Whenever an MP asks the same question to every single department you instantly wonder what they're up to. Are they just fishing for embarrassing statistics or is there a deeper policy reason for their enquiries. These are the two questions I find myself asking about Chris Huhne, the Lib Dems Environment spokesman.
Over the past few days he's been writing to every department asking them how much they've spent on mobile air-conditioning units in the last five years. As it happens, with the exception of the House of Commons Commission who seem to spend an approximate average of about £70,000 each year, most department appear to spend peanuts really. And by that I mean less than £10,000 with some years where nothing was spent.
My guess is that it's unlikely Chris Huhne was merely looking for over the top spending though. Interestingly, another Lib Dem MP, Norman Baker, asked the Government what assessment DEFRA had made on the environmental impact of the increase in air-conditioning units like those Huhne was asking about. The answer was basically that most air con units in the UK are grade B (where A is the best) in terms of their impact.
They're estimated to increase the carbon emissions in the UK by 9,900 tonnes a year, plus they have fluorinated refrigeration systems which help add other gases to the atmosphere which might/can/are not very friendly. So, are the question's by Huhne designed to show that whilst the Government acknowledges the impact of air con on the environmental it is not practising what it preaches and continues to use it?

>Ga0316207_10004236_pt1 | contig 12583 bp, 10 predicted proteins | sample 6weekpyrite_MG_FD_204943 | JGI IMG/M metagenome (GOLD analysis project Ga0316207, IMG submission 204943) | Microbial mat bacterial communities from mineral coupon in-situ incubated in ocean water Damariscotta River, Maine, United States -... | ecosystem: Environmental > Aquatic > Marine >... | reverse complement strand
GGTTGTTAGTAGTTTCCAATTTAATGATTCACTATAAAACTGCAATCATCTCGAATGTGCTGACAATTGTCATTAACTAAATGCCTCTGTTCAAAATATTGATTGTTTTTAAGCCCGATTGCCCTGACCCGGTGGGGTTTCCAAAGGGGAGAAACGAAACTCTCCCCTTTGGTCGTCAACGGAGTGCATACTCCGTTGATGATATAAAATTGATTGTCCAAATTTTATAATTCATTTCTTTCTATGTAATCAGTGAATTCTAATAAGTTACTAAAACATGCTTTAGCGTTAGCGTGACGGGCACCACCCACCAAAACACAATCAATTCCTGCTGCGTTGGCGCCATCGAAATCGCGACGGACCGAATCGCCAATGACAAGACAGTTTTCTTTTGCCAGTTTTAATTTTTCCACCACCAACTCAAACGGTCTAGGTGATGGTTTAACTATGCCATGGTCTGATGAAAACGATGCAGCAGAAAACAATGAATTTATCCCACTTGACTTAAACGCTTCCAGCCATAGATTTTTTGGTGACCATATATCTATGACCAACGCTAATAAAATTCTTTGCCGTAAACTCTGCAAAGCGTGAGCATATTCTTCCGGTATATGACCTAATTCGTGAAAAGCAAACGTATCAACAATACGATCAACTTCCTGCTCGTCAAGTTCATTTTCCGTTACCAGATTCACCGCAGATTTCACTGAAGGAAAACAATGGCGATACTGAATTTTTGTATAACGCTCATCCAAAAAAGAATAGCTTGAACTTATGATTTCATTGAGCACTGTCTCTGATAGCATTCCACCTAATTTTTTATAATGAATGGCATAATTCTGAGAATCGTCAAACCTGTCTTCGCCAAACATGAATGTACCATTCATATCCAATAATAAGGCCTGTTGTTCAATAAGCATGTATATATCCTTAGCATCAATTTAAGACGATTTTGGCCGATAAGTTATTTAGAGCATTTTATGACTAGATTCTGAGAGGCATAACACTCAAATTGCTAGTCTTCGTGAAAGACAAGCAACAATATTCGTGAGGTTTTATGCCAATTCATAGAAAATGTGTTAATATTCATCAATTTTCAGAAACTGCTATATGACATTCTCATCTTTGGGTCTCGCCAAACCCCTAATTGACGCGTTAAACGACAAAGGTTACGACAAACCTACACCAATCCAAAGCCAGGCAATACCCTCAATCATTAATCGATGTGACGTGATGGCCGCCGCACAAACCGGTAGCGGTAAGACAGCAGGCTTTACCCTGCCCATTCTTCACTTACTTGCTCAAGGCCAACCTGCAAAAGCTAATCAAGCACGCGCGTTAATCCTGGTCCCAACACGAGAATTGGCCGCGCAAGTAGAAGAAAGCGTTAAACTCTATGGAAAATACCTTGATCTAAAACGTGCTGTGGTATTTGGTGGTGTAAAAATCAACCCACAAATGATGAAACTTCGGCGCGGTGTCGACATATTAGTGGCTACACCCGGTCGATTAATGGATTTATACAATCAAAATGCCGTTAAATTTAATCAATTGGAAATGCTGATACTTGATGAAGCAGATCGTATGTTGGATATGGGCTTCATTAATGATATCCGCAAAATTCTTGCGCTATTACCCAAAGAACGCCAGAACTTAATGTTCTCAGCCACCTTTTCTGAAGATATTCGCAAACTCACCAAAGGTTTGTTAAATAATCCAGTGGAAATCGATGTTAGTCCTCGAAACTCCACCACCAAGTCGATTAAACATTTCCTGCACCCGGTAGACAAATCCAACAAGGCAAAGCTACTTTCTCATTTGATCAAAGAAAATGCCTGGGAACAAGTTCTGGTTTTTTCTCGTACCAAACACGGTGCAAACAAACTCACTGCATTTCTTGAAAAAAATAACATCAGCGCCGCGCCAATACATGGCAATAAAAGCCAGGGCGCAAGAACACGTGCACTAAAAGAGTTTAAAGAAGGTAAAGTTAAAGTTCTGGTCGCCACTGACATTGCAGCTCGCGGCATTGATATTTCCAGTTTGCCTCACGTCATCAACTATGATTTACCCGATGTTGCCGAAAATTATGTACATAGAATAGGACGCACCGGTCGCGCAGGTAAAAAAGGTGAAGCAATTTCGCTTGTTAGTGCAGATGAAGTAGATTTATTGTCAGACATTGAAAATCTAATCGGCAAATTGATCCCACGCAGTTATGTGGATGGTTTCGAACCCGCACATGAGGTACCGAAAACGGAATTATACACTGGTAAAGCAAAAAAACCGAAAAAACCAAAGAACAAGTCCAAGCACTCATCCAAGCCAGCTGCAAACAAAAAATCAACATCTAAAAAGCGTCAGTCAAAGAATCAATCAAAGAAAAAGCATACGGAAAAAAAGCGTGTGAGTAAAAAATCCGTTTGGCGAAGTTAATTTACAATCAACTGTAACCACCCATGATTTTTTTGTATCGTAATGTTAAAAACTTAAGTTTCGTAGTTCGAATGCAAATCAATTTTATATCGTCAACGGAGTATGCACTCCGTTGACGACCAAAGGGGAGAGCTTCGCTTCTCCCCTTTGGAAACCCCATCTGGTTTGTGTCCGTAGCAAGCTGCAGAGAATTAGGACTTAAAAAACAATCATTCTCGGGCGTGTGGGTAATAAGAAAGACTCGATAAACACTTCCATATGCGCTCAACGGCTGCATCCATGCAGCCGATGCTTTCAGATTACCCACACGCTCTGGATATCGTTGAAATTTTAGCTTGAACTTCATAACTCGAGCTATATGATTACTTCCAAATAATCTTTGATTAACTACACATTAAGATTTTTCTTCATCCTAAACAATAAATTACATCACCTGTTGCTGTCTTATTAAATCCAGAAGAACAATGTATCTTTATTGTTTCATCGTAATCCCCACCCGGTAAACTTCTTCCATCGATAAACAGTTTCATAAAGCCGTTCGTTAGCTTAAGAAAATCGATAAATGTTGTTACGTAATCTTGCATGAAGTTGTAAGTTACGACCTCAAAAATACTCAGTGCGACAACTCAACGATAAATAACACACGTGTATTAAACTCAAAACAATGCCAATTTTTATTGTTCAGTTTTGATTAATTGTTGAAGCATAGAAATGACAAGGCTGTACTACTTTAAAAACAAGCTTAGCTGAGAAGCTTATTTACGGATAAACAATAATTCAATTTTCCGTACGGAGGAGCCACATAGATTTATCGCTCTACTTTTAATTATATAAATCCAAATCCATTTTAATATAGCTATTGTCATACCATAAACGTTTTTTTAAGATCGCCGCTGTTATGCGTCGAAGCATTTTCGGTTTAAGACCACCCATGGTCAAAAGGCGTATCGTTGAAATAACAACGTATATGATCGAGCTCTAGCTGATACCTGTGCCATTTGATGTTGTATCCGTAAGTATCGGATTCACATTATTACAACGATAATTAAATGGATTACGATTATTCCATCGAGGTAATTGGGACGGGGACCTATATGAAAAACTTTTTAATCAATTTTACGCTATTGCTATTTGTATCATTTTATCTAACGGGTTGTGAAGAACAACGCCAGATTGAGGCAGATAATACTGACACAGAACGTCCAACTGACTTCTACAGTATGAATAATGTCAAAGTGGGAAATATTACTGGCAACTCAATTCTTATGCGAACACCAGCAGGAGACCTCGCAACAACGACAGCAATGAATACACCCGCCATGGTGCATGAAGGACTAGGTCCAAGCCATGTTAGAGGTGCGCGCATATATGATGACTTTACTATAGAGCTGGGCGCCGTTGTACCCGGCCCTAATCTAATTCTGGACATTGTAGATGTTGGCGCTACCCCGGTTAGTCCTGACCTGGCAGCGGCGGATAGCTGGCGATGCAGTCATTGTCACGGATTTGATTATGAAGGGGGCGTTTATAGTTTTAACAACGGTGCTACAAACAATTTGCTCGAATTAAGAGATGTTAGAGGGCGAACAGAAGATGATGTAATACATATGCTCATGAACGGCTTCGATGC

Maybe I guess, but I also have a little nagging feeling that we may hear some policy statement on air-conditioning in the next few months. Wild speculation I know, but the Lib Dems are good at coming up with wacky stuff (like that proposal to ban people from winning goldfish at funfairs) and they've been squeezed on the environment by Labour and Tories in recent months. Increased VAT on residential air-conditioning perhaps? Or maybe calls for greater regulation to help phase out their usage? (see incandescent light bulbs for how that sort of thing works)
If it was just Chris Huhne asking questions I would just shrug it off, but as it's not, and Baker has asked one of those "what assessment has been given to the impact of" questions which usually means the questioner has already decided an impact exists anyway I find myself pondering upon a possible "Lib Dems to tax home air conditioning systems to tackle climate change" headline in the coming months.